There is No Vaccine for the Zika Virus, Take Precautions
Florida health officials are investigating their 1st case of suspected homegrown Zika virus outside of the Miami area, raising the possibility that the virus may have spread to the Gulf Coast region of the state.
Gov. Rick Scott said Tuesday that state health officials are investigating the case of suspected homegrown Zika in Pinellas County, which is located in the Tampa-Clearwater-St. Petersburg area.
4 new cases of homegrown Zika in the Wynwood section of Miami are also being investigated.
A top US health official has warned that the next area of local transmission could well be the Gulf Coast, which could lead to other states, like Louisiana and Tennessee being affected.
Gov. Scott says state health officials “have begun door-to-door outreach and are taking samples there, while initiating mosquito abatement measures.”
Pregnant women are being offered Zika tests, he added.
The confirmation of locally transmitted Zika virus in Miami Beach cases last Friday prompted the Centers for Disease Control and Prevention (CDC) to issue a travel advisory recommending that pregnant women steer clear of that city, in addition to Wynwood, and as well as Miami-Dade County as a whole.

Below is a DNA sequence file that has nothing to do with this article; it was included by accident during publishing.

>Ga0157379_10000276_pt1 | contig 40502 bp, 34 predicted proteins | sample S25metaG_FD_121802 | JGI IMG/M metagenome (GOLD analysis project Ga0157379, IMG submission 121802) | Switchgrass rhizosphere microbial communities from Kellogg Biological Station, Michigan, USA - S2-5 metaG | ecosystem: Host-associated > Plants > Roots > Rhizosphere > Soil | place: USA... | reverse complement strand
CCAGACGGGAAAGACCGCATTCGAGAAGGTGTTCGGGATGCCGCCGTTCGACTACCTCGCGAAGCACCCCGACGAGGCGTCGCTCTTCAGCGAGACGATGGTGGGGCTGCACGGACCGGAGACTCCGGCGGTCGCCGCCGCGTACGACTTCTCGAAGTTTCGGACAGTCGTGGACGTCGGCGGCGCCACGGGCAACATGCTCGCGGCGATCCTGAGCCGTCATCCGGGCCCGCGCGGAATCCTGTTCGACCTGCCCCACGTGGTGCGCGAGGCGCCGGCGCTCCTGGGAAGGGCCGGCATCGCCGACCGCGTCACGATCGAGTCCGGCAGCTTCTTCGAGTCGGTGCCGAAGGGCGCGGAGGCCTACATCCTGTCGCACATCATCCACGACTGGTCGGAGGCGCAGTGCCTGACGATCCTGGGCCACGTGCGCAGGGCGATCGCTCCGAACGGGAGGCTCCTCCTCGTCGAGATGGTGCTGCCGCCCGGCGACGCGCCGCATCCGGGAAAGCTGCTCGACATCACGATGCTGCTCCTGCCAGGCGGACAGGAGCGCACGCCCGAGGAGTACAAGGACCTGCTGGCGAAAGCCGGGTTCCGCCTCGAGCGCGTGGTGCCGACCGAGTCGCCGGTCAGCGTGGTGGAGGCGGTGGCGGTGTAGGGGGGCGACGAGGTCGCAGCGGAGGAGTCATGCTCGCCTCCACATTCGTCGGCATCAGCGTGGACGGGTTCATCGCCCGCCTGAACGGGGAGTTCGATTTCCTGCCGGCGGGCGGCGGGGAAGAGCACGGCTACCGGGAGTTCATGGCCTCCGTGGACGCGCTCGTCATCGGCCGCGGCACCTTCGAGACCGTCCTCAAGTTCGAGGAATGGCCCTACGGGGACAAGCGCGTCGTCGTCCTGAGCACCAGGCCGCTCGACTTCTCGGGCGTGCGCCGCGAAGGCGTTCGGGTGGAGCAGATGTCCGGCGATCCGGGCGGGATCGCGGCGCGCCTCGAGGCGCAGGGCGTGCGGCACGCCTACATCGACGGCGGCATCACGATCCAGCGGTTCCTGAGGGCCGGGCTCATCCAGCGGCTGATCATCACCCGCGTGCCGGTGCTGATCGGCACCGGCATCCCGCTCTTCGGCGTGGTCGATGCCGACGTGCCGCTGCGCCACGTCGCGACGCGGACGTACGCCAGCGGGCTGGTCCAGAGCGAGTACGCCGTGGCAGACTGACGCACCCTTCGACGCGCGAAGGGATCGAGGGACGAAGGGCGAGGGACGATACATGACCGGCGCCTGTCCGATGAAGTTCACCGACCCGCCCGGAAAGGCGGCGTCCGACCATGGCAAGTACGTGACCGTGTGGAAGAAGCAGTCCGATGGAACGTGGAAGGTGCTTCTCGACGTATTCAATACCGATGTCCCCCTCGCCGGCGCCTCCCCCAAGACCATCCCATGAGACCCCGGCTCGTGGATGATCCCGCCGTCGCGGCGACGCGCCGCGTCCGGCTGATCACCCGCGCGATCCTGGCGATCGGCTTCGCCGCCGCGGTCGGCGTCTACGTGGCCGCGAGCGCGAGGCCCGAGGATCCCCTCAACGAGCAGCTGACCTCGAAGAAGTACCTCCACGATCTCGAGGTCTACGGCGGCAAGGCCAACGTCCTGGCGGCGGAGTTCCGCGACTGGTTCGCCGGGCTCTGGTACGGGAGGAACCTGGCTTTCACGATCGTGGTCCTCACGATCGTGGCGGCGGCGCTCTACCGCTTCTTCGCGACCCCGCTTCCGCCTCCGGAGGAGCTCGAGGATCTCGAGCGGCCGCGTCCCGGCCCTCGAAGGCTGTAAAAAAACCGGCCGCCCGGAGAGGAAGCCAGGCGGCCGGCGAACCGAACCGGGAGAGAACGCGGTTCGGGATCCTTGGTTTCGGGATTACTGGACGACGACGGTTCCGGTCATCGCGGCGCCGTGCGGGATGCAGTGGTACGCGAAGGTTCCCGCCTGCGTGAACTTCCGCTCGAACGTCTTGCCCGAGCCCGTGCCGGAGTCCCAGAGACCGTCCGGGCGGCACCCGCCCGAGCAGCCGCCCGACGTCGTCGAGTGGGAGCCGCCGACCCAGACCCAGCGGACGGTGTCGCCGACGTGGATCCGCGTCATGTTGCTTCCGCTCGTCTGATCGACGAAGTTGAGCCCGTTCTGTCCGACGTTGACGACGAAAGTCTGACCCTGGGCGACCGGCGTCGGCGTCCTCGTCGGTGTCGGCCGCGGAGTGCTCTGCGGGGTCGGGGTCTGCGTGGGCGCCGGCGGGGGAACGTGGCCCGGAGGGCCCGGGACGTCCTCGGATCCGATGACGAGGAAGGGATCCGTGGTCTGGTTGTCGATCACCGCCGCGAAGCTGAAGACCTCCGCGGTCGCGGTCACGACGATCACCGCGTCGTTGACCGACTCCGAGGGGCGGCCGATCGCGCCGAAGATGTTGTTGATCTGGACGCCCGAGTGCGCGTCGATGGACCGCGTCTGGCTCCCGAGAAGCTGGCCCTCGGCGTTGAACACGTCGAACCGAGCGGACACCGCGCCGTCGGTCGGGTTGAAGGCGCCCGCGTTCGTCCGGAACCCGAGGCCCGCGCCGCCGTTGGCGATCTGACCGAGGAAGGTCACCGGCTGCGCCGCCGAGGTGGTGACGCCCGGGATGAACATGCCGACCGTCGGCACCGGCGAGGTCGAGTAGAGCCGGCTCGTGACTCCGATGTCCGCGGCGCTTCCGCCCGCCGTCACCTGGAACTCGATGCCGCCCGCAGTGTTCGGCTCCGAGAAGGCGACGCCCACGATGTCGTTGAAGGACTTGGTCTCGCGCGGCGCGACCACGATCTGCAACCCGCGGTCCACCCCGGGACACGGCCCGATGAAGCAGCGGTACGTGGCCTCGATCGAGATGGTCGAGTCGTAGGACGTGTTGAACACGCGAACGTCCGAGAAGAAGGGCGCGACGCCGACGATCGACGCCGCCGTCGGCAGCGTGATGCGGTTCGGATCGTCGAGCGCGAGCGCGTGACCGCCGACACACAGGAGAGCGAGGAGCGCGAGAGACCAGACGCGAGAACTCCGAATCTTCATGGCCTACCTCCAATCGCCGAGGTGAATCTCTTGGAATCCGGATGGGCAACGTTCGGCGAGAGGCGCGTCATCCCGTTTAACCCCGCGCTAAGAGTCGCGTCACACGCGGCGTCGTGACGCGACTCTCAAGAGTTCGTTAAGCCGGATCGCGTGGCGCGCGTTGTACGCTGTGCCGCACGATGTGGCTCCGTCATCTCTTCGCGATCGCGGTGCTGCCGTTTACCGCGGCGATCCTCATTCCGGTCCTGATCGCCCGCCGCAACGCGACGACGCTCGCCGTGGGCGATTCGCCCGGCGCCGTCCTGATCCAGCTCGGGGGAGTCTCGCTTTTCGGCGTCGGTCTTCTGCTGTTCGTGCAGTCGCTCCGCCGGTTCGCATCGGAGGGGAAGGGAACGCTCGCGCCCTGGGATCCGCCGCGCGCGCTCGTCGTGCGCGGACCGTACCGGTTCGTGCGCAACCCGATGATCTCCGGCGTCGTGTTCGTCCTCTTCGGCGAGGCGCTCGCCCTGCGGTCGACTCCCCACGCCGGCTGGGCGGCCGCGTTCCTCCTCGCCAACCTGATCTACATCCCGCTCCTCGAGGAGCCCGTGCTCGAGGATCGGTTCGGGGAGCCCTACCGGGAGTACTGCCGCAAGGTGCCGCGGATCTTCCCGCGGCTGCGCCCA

There was no mention of any new Miami Beach cases in the statement.
The Zika virus is considered particularly dangerous because it is linked with the severe birth defect known as microcephaly, which causes babies to be born with small heads and brain damage.
In adults, it has caused a smaller number of neurological problems, most notably Guillain-Barré syndrome.
The Zika virus can make one sick for up to a week with the following flu-like symptoms:
- Joint pain
- Red eyes
There is no vaccine or treatment for the virus, prevention essential.
Health experts say do not panic, they recommend taking these precautions, as follows:
- Wear long-sleeved shirts and pants outdoors
- Eliminate standing water where mosquitoes breed
- Use repellents to keep mosquitoes away
- Use air conditioning and window screens if possible
Call your health care provider if you are at risk of infection.